Justice Minister Choo Mi-ae’s plans to introduce legislation that would force criminal suspects to disclose their mobile phone security codes during investigations has drawn strong criticism from the national bar association, lawyers’ groups of both liberal and conservative orientations, civic groups and opposition parties.
Choo said last week that she had ordered the ministry to review the proposed legislation as Han Dong-hoon, a senior prosecutor under probe for allegedly colluding with a reporter to dig up dirt on a pro-government writer, was “obstructing the investigation” by refusing to provide his phone password with “malicious intentions.”
The Korean Bar Association on Monday blasted Choo, accusing her of “infringing on the basic rights guaranteed in the Constitution and threatening the rule of law,” urging the justice minister to “immediately retract an act that violates the Constitution.”
The convenience of a state agency cannot be the goal of any piece of legislation, said the bar association, which represents some 30,000 lawyers, in a statement.
Opposition parties including the progressive Justice Party slammed Choo last week, citing Article 12 of the Constitution, which stipulates that no citizens shall be compelled to testify against themselves in criminal cases.
Liberal and conservative civic groups also condemned Choo for the “unconstitutional” bill, and called on the minister to retract her order.
Lawyers for a Democratic Society said the UK law that Choo used as a model, the Regulation of Investigatory Powers Act 2000, is also under mounting criticism.
Not disclosing the security code for one’s mobile phone falls under the constitutional right to refuse to make statements, and imposing sanctions on a person for not providing a password squarely encroaches on suspects’ right to defend themselves, the civic group said.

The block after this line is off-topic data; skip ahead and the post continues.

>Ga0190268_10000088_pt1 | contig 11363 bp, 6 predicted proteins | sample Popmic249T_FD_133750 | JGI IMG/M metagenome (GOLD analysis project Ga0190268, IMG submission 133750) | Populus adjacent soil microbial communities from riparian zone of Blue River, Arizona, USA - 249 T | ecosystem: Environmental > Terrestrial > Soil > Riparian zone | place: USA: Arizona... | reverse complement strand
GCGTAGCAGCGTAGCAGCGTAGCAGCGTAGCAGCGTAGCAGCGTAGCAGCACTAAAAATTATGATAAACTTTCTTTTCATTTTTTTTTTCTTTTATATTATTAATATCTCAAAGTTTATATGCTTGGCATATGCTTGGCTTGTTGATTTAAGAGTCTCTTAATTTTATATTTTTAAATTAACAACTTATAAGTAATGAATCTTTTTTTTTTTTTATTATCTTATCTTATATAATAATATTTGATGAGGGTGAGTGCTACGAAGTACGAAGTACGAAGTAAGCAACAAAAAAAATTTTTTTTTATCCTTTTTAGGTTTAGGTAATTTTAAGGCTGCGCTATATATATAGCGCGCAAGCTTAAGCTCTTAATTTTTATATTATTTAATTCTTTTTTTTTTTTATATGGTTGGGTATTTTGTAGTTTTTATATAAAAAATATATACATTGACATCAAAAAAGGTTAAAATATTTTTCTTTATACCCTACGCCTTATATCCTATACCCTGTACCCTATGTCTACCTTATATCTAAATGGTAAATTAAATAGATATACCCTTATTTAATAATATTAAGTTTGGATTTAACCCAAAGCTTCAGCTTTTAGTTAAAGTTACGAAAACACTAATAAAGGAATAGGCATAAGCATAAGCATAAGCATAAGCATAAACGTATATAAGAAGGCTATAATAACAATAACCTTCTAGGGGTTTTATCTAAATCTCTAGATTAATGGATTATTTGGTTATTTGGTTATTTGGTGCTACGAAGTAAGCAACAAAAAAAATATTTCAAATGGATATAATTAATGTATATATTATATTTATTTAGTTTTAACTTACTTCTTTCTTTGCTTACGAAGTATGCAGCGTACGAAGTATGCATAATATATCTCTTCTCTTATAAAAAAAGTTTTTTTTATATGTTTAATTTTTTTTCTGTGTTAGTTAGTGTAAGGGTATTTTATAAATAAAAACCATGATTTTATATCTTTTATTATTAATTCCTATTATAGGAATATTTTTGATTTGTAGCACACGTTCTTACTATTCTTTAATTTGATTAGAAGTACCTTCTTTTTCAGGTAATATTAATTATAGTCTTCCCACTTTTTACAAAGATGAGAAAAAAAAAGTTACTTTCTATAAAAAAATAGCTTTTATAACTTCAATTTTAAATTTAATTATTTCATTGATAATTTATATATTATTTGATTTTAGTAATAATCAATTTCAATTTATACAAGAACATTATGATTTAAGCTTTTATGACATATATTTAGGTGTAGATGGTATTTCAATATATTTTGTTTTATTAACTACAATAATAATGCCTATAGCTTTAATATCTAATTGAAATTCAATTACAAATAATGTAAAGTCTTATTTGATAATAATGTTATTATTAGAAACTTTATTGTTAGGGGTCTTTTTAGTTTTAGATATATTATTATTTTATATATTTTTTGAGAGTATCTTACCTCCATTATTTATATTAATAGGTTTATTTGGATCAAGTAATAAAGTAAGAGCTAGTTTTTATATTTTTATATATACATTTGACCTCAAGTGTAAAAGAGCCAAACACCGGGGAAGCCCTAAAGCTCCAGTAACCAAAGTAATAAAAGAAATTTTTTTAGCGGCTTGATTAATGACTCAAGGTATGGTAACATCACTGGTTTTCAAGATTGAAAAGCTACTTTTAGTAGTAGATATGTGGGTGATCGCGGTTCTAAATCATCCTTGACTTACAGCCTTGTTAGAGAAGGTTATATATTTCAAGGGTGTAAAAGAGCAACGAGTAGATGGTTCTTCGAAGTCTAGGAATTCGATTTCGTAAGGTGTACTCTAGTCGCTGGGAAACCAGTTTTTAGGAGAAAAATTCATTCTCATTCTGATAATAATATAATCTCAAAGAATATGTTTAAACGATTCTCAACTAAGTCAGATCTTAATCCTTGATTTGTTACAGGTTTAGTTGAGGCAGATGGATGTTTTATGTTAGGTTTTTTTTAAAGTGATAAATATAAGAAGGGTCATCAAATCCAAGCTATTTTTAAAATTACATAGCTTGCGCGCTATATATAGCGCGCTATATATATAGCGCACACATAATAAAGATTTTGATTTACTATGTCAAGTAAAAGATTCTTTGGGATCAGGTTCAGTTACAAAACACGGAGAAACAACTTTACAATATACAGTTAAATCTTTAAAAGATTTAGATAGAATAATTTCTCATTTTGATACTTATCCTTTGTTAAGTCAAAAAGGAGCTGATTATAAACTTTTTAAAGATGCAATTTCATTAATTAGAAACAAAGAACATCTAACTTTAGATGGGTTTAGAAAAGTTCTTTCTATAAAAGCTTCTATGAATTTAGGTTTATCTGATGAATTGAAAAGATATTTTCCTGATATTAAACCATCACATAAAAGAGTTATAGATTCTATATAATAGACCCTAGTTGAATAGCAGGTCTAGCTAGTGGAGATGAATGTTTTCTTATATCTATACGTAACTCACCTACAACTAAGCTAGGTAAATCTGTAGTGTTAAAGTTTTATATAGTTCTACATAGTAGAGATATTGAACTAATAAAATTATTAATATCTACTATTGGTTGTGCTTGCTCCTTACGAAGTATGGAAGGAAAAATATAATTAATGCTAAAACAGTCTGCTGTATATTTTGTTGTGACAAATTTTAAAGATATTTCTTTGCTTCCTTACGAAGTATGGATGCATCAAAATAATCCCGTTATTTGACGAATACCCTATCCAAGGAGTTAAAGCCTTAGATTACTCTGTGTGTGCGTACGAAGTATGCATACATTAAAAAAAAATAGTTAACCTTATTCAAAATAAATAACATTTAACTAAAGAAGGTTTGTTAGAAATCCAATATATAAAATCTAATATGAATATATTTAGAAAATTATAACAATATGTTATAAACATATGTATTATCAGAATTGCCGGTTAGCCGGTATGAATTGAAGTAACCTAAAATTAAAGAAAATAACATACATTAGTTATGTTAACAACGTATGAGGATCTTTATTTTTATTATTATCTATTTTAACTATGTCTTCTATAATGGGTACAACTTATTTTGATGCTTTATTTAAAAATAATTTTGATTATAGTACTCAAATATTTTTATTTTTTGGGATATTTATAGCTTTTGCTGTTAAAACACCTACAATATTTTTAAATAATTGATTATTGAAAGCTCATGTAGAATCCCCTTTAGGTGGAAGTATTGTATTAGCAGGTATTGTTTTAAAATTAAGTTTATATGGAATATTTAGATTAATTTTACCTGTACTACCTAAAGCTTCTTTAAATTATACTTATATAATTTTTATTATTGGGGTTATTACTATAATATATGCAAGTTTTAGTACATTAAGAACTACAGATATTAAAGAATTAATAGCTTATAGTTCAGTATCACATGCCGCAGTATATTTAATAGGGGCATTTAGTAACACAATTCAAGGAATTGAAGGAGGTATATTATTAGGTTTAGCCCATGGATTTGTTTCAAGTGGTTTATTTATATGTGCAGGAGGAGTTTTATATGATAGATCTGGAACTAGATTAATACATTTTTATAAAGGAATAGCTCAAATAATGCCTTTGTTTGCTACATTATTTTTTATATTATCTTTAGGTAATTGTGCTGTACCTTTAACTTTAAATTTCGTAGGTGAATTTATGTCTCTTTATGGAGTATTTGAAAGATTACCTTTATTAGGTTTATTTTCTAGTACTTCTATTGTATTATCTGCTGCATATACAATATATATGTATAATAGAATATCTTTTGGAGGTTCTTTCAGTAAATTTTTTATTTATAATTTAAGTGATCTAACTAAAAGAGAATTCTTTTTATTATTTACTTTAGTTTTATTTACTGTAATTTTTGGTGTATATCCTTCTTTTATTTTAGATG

People’s Solidarity for Participatory Democracy said in a commentary that Choo was seeking to introduce the “crime of obstruction of justice,” which the former Lee Myung-bak administration had also sought to do but gave up due to controversy over human rights concerns.
“The Justice Ministry must immediately stop considering the introduction of an institution that runs counter to prosecutorial reform and human rights,” the civic group said.
A group of conservative lawyers on Monday said they were filing a complaint with the prosecution against Choo for ordering the legislation on unlocking phones; ordering the inspection of a prosecutors’ office for an indictment that raised no issues of illegality; obstructing the investigation of a corruption scandal involving a financial firm; and keeping Prosecutor General Yoon Seok-youl in the dark on probes.
“Ordering legislation that forces (a suspect) to unlock his phone infringes on the constitutional right to remain silent,” the group said.
Keum Tae-sup, a former lawmaker who ditched the ruling Democratic Party last month, wrote on social media, “How is this different from a law that forces confession and threatens disadvantages on those that don’t confess?”
Keum wrote that the silence of Democratic Party lawmakers who had been members of Lawyers for a Democratic Society had enraged him to an unbearable point.
PPP spokesperson Kim Eun-hye blasted Choo, using strong expressions like “banality of evil” -- a reference to Nazi Germany -- “lawless minister” and “judicial crisis.”
Some Democratic Party lawmakers also disapproved of Choo’s actions.
Rep. Park Beom-gye said in a radio interview Monday that Choo’s idea falls short of attaining the South Korean people’s consensus, especially those who support the Democratic Party, as the party has traditionally prioritized human rights.
Rep. Park Sung-min, a member of the Democratic Party’s supreme council, said in a radio interview that there is a line of constitutional value that one must not cross, and that the legislation is not supported by the party.
By Kim So-hyun (firstname.lastname@example.org